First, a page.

27. Okinawa to Miyako-jima
Friday, October 1, 2010
What great hosts Tak and company are. Yesterday in Tokyo: lunch in department store, katsu-don. Last night, okinomiaki in Harajaku. Tak seems to take a special delight in hosting us. Does he do the same for everyone? I think so.
Dan, Evan and I have a lot of stuff: 5 humungous bags, checked. Boat, camping gear, food. Carry-ons with the heaviest stuff to keep the big bags to 22.5 kg. Carrying the 5 big bags plus carry-ons through the strange Kabukicho red light district of Shinjuku in the rain was quite something: the boys loaded down with two of the big bags, one strapped over each shoulder and me, the old guy, leading the way through known streets with just one big bag and pack. People hawking snack bars (girl talk) and soap baths. We could have used the baths.
We saw Jun last night at dinner. He gave us all sorts of reasons not to go. High, steep waves, etc. Not to mention the current running against us the whole way. But he said if we get to Ichigaki shima he may meet us there.
My plan, such as it is, is to wait for a good wave and weather window before leaving from either Naha or Kerma, whichever works. The 150 nautical mile open run from Kerama to Miyako-jima should be interesting. According to Fleet Numerical weather we do not have a window of opportunity for the long passage within the next 8 days, although we could go to Kerama on the third and wait.
October 5, 2010, Ginowan, Naha
No, we haven’t got our feet wet yet. But finally, we tented last night. Best sleep by far, not stuffy heat. A strong north wind breezing through. At marina for mostly pleasure power boats, on a little grass, beneath a small tree. Our shade from the very hot sun. Tomorrow a N.E. is supposed to blow, more moderately. It’s 25 NM to Kerama. Important not to underestimate this first leg. It will take all our daylight to get there. Shiro forgot the sails twice, we had to go back to Naky’s for them.
October 8, 2010, Zama-jima, Kerama
Paddled here on the 6th. Just before we set off from the boat ramp Shiro’s friend, the artist’ came by with a terrific breakfast which we all shared. Then Naky 4000 came too. They both wished us a good journey. These guys are great.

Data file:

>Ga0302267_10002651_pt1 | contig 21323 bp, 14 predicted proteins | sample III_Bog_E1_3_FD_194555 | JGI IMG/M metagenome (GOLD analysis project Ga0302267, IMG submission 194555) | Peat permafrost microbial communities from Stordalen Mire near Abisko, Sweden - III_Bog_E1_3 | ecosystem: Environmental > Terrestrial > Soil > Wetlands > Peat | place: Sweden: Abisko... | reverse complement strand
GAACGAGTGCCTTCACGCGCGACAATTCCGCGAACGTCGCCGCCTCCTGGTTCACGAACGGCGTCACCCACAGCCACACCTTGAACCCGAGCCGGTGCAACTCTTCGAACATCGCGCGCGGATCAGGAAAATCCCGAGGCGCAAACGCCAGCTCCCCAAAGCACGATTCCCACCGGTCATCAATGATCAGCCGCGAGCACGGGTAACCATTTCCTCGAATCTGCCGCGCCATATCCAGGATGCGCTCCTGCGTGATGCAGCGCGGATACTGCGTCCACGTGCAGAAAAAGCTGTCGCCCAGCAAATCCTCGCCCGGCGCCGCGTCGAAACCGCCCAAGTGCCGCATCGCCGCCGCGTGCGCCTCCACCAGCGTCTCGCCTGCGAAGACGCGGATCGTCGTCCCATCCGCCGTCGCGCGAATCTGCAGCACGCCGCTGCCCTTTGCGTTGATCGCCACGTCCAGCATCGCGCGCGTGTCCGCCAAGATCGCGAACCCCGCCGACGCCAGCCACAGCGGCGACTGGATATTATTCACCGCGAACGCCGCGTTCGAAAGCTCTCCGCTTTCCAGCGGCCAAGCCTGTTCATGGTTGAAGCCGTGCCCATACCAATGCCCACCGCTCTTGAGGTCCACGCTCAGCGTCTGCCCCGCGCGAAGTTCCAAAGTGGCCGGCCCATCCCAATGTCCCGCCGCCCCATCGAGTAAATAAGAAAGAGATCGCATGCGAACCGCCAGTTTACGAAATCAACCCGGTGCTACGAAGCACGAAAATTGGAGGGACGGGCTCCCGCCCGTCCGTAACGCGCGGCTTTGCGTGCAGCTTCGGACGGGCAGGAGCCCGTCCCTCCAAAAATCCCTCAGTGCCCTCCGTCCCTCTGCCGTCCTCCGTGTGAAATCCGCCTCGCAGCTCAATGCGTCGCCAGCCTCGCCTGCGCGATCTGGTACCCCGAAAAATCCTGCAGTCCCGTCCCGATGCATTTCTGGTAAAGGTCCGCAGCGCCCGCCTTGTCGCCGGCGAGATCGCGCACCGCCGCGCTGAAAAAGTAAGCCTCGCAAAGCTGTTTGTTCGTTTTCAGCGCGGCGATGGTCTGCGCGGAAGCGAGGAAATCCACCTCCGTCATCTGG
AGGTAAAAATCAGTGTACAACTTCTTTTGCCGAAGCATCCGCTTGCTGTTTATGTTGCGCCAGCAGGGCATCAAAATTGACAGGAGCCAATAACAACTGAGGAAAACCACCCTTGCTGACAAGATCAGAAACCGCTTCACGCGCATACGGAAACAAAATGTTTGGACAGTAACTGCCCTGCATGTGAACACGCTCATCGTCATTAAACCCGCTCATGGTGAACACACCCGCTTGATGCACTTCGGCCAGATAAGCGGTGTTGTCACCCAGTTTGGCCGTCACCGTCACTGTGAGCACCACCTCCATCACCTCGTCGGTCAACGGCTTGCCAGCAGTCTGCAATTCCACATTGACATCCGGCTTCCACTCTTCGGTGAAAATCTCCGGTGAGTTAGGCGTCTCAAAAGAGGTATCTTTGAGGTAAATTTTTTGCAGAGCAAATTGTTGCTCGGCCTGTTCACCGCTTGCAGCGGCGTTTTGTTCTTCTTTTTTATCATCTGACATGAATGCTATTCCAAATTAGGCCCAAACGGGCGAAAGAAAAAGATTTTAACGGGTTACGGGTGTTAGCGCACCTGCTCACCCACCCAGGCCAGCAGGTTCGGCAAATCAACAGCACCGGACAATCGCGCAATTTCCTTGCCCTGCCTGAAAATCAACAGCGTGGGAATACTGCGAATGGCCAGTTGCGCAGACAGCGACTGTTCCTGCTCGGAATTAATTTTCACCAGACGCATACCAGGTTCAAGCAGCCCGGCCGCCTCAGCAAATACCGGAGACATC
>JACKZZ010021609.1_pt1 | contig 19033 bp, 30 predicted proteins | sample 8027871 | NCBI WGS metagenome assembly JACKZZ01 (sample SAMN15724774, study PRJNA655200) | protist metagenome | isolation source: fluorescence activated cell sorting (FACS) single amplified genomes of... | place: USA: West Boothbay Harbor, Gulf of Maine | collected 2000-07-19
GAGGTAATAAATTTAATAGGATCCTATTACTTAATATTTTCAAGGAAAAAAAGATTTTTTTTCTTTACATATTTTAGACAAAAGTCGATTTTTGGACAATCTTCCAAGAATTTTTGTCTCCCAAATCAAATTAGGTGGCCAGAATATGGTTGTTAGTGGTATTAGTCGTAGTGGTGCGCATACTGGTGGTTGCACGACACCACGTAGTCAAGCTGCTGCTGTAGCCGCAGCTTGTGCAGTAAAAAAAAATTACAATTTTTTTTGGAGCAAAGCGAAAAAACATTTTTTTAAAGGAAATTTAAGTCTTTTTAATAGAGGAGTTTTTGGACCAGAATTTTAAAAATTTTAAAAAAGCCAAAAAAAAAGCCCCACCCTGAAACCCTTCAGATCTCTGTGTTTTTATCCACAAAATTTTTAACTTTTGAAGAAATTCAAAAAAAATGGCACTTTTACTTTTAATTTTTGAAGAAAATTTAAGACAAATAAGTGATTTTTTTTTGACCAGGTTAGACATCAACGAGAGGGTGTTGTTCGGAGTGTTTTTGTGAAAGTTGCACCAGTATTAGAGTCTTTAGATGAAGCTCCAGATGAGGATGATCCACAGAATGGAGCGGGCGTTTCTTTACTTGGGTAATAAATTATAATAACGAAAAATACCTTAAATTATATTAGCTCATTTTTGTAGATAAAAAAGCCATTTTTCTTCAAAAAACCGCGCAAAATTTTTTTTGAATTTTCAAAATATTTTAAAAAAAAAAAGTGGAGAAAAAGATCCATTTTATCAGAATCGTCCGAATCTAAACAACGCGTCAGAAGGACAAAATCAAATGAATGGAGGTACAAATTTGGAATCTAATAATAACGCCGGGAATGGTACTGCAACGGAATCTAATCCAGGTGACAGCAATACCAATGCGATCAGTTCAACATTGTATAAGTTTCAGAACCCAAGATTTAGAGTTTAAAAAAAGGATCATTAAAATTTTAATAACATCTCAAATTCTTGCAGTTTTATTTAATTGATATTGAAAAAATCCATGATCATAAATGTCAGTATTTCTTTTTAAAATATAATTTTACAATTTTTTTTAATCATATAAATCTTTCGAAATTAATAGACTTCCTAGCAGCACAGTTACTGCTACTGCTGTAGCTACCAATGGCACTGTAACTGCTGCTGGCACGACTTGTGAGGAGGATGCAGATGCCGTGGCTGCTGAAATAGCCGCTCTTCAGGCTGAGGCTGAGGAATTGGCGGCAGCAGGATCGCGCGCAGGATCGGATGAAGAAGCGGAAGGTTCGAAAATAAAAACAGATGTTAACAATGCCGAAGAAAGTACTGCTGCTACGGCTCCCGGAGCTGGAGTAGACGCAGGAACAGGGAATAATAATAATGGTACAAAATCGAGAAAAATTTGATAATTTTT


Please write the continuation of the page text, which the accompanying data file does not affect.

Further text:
When we paddled away, I looked back and there was Naky, peering through the chain link fence, looking forlorn. He stood there for a long time. He wanted to come, but now he is a beekeeper with 300 hives and he can’t get away. He’s such a good paddling companion, I’ll miss him.
The paddle here was easy. Eight hours. Dan isn’t sick this time, thanks to Gravol, and Evan has grown into his big body. He’s strong. And yah, times have changed, the young guys are faster than the old dudes this year. It had to happen. Proud of these guys.
Camping here under a fly in heavy rain, first on the trip. There are sea turtles off the beach here, they come in at high tide to eat sea grass, usually with those green and black striped algae-eating feeder fish close underneath, as if suspended. The coral has made a modest comeback since the last bleaching. There is stag coral east of here. My waterproof camera leaked when I was shooting the turtles. Kaput.
These islands may have been part of the “China family” 300 years ago, but the feeling is Japanese wrapped around a Ryukyu heart, like Okinawa rice balls with spam musubi stuffed inside nori. The language is Japanese, but the pace is slow and easy.
A promising start
October 15, 2010, Ikema-jima, 24.925, 125.253
Looking back, it’s all a blur. The wind turned from the south somewhere before Ker-Miy4. About 70 NM from Zamami-jima. The rest we paddled against the current. 70 NM sailed. 80 paddled. 94 hours. 3 nights. And it’s all a muddle.
We had just left shore off Kerama when I realized that I had left an LED light hanging from a tree back at camp. We use these lights as beacons on our mast so we can be seen and keep together at night. We mount one on the mast and have another that we can raise with our jib sheet if the mast one burns out. So Shiro and I went back in our double for our spare. Dan decided to go ashore so he ran his and Evan’s sailing double up onto a small beach. They can be tough on gear. Then the four of us set off.
By the time we cleared the islands with a nice following breeze the boys discovered that their boat was filling up with water. It was interesting. Because they were sitting in sea socks that fit around the cockpit rims and with gear stuffed around them, they could not feel the water coming up until it impacted their thighs. By then the boats were about half full. It took a long time to pump out. They must have punched a hole on the coral when they stopped.
We had a little meeting and decided to carry on. With the breeze they could sail and pump at the same time. But then the breeze stopped. We were hoping that it would start up again and it did, but it turned against us. Every twenty minutes or so they had to stop and pump out for ten minutes. While they were stopped the current took us backwards. It was a lot of work. I was glad it was them and not Shiro and me. Yes, they were stronger than us but maybe not yet smarter. That will come too.
Approaching Ker-Miy 6 on the third day was just fantastic.
Ker-Miy 6 is just one of several waypoints that I had marked on our GPS map. My GPS points were like a road. There were waypoints marking a centre line and others running down either side, like borders of a road. We could tack to the outside waypoints, but the course was down the middle. Normally to conserve battery, we ran a compass course to a waypoint and checked course every half hour or so with the GPS. I am in total awe of early Polynesians and Micronesians who could navigate without compass over hundreds of miles using wave sets, birds, stars, and cloud formations.